Today I am honoured to post another ‘Guest Post’ for you. In this post Donna shares her own experiences of how her parents prepared her for the financial world of adult life.
Thanks so much Donna for sharing your personal story with us.
Cheers…Amanda van der Gulik…Excited Life Enthusiast! ;o)
P.S. If you would like to share your own story with us to help inspire others then please send me an email to amanda(at)teachingchildrenaboutmoney(dot)com for me to review.
How My Parents Taught Me About Money by Donna Reish
I’m constantly surprised by how many of my friends were not taught explicitly about money when they were young. In fact, one of my friends says that her family never talked openly about money at all when she was little, and to this day she has trouble managing her finances!
My parents, however, thought it was incredibly important to educate their children about money, how it works, how to manage it, and so on, and to this end they created a kind of system that served as a basic template to how I think of my own money today.
It’s a system that can be easily adjusted according to the needs of your child; as long as you maintain three aspects of it, you should be able to shift it however you’d like.
Basically, the system my parents used helped me manage my money in the short-term and in the long-term. I was taught the difference between ‘needs’ and ‘wants’ and how to budget my money in order to make satisfying my ‘needs’ and ‘wants’ possible.
Chores and Payment
The heart of this system is basic, just like any other tool that you’d use to teach children about money. I was asked to do some chores around the house to help out, and in return, I was provided an allowance. I’m an advocate of this method because it teaches children that part it’s important to help out their family, friends, and community by pulling their part of the load. And it also rewards this activity with an income.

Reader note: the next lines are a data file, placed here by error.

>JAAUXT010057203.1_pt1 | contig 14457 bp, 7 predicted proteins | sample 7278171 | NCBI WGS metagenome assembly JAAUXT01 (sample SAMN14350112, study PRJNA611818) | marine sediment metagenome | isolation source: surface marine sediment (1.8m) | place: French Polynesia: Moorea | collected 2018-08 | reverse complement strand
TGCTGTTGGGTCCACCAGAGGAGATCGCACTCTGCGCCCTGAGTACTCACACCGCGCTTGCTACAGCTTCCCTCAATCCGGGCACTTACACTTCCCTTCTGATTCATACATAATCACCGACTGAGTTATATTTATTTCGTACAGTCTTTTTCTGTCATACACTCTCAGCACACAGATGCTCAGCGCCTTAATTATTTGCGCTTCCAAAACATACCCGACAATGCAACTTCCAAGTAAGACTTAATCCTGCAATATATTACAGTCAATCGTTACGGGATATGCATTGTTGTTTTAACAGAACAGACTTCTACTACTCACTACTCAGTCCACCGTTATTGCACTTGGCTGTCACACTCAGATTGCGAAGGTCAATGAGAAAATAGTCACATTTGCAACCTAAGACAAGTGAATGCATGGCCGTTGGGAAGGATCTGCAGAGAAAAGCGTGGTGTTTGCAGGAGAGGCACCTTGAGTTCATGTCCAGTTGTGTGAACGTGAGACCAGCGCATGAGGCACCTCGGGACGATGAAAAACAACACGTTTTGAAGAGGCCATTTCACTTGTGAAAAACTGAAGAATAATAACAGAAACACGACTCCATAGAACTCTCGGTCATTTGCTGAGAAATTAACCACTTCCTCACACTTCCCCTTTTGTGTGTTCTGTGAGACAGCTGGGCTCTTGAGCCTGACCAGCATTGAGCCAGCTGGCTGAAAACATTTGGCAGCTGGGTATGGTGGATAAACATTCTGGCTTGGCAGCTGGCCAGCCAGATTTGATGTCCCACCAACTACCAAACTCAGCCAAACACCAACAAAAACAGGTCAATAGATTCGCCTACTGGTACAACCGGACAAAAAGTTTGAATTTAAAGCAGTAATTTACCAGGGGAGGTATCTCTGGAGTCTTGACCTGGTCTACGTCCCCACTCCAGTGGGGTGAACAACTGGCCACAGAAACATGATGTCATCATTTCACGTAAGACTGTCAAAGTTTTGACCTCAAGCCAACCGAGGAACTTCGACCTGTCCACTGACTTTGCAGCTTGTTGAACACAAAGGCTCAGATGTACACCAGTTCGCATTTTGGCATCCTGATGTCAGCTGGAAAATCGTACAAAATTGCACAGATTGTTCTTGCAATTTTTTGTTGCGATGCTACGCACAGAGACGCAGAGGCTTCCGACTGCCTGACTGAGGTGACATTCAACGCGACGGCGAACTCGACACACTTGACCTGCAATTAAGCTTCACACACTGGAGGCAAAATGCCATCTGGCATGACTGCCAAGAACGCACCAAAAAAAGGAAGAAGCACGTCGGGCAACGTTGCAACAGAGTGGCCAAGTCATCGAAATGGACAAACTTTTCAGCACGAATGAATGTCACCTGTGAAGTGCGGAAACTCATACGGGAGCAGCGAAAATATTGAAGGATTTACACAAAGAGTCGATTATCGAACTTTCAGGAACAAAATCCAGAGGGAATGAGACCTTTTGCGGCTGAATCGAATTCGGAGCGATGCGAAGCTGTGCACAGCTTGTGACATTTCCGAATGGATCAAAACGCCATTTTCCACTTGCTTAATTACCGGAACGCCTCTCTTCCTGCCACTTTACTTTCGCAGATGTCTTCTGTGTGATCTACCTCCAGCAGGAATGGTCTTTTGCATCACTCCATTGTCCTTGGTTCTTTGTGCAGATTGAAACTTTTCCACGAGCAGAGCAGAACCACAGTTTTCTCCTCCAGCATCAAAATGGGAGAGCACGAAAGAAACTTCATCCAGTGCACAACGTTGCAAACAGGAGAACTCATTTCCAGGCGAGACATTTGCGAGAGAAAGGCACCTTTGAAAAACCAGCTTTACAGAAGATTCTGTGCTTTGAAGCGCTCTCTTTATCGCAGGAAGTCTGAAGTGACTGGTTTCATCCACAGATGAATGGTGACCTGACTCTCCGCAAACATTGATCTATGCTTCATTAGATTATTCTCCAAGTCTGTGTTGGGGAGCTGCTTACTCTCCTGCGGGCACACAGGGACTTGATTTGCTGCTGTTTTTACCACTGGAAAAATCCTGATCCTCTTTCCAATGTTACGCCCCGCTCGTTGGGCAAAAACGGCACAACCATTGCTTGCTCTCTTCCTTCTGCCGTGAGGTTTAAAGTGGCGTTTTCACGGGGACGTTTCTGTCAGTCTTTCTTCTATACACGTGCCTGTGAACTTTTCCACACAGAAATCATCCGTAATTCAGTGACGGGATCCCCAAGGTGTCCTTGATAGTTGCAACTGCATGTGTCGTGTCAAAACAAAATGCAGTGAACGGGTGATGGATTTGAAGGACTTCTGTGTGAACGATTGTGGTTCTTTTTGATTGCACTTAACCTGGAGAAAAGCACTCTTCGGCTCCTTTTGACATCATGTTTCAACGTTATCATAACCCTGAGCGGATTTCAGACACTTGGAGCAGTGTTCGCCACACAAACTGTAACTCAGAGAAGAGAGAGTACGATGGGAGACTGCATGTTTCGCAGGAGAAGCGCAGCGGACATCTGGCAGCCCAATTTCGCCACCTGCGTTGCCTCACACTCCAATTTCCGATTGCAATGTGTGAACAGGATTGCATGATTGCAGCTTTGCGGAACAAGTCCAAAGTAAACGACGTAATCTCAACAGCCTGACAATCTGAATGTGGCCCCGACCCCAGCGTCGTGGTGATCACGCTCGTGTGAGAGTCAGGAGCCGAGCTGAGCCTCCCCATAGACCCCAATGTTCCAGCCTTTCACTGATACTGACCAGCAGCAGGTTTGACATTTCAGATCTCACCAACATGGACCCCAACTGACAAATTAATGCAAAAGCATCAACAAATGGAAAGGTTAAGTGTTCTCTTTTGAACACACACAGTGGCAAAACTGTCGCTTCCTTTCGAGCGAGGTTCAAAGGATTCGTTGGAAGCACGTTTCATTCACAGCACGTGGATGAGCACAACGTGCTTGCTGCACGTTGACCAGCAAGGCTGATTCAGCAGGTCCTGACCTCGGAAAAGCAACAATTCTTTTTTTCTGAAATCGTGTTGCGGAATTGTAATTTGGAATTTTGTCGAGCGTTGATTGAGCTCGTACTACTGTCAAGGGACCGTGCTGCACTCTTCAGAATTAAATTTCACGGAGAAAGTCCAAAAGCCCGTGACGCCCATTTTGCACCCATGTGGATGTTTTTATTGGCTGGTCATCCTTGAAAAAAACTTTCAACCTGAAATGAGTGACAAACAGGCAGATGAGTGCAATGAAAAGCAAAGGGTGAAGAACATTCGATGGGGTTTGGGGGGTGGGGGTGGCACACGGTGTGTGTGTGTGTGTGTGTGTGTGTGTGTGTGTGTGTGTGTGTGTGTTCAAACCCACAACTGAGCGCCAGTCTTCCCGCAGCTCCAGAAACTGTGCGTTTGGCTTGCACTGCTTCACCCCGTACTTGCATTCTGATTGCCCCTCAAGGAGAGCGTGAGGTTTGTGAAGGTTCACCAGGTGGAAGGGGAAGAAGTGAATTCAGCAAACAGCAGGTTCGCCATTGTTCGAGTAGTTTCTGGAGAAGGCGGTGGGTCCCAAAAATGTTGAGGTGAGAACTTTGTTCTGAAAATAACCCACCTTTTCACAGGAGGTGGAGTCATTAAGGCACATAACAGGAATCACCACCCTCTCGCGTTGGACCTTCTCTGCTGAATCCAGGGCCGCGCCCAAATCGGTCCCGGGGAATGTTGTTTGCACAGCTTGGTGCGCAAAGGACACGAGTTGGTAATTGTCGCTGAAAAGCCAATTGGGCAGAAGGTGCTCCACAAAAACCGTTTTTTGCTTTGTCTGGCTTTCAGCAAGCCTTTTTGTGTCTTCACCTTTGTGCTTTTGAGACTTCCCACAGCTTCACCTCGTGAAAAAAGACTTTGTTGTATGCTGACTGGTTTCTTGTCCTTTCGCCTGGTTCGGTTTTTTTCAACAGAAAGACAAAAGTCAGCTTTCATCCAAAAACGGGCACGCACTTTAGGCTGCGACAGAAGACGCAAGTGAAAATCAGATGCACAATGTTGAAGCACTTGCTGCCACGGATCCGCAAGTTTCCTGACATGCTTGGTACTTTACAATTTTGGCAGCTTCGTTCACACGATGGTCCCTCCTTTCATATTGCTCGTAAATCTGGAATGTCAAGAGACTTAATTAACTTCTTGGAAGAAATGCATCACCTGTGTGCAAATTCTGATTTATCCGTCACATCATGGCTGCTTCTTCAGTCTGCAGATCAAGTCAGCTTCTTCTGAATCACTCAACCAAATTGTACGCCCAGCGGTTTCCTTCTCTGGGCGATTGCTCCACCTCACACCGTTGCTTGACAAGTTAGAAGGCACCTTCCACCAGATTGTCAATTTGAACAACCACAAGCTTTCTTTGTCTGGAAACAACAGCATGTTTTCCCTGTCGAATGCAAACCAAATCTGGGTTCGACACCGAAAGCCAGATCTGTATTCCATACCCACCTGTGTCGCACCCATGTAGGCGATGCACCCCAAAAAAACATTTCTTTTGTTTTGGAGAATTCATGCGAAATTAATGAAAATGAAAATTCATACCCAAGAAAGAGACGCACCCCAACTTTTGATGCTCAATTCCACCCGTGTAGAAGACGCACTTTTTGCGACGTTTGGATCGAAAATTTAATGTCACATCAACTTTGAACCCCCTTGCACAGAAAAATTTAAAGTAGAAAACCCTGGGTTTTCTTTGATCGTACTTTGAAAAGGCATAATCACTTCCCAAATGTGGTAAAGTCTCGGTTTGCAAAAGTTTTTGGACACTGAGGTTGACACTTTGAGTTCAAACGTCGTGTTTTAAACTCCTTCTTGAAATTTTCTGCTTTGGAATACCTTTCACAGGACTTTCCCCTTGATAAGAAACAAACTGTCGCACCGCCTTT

However, the system then shifts a little bit. Instead of simply having an allowance to do with whatever I wished, I had to split into three parts, which to this day forms the basis of how I deal with my money. Of course, it’s not so simple anymore; however this helped me learn some key principles.
First, my parents collected what they called, with their tongues undoubtedly in their cheeks, ‘taxes’ from my allowance. These taxes, they claimed, went towards the operation of the family: helped pay for meals, electricity, and other expenses that were associated with things I often didn’t fully understand, but knew were important to my well-being. These were the necessary things for which my money had pay.
Secondly, my parents took a small percentage of my allowance and deposited in a joint savings account, which they managed and showed me the balance of every so often. I was taught that this savings account as for ‘the future,’ and that it was important to have a reserve of money available for all manner of things, from emergencies to opportunities, such as college.
Once I had paid my taxes and put away some of my allowance for savings, I was allowed to use my remaining allowance for my own personal expenses: small toys, candies, etc. Of course, I was merely a child, so my parents didn’t completely make me pay for everything, but the point is that I learned to budget my money so I could buy the occasional treat for myself. In a way, my parents made the entire act of handling money into a kind of game, and I think that, more than anything else, is what made it more enjoyable to be able to save up for a treat at a store.
That’s it! It’s a simple system, and it’s one that can be changed as needed according to how your family works and plays together. Hopefully this can be of some use to you!
Donna Reish, a freelancer who blogs contributed this guest post. She loves to write education, career, frugal living, finance, health, parenting relating articles. She can be reached via email at: firstname.lastname@example.org.